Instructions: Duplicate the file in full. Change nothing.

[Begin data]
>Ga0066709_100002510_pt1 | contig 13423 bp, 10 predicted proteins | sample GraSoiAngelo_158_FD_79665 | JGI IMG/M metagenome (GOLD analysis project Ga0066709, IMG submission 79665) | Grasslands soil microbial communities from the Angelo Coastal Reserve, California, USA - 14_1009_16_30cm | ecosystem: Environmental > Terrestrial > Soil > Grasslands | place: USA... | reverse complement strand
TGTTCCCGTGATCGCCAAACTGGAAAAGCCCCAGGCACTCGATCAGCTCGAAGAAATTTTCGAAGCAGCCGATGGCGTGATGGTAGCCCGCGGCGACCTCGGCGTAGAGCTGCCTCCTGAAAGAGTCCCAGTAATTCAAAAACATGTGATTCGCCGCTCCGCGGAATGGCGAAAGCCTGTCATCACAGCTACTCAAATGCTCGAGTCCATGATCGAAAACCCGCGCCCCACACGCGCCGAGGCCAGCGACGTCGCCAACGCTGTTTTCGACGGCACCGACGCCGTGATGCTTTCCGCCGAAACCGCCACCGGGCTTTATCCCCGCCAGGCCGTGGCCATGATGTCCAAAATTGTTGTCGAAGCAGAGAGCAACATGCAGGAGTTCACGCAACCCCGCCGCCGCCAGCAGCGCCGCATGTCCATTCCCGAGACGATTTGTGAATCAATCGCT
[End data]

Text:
>Ga0066709_100002510_pt1 | contig 13423 bp, 10 predicted proteins | sample GraSoiAngelo_158_FD_79665 | JGI IMG/M metagenome (GOLD analysis project Ga0066709, IMG submission 79665) | Grasslands soil microbial communities from the Angelo Coastal Reserve, California, USA - 14_1009_16_30cm | ecosystem: Environmental > Terrestrial > Soil > Grasslands | place: USA... | reverse complement strand
TGTTCCCGTGATCGCCAAACTGGAAAAGCCCCAGGCACTCGATCAGCTCGAAGAAATTTTCGAAGCAGCCGATGGCGTGATGGTAGCCCGCGGCGACCTCGGCGTAGAGCTGCCTCCTGAAAGAGTCCCAGTAATTCAAAAACATGTGATTCGCCGCTCCGCGGAATGGCGAAAGCCTGTCATCACAGCTACTCAAATGCTCGAGTCCATGATCGAAAACCCGCGCCCCACACGCGCCGAGGCCAGCGACGTCGCCAACGCTGTTTTCGACGGCACCGACGCCGTGATGCTTTCCGCCGAAACCGCCACCGGGCTTTATCCCCGCCAGGCCGTGGCCATGATGTCCAAAATTGTTGTCGAAGCAGAGAGCAACATGCAGGAGTTCACGCAACCCCGCCGCCGCCAGCAGCGCCGCATGTCCATTCCCGAGACGATTTGTGAATCAATCGCT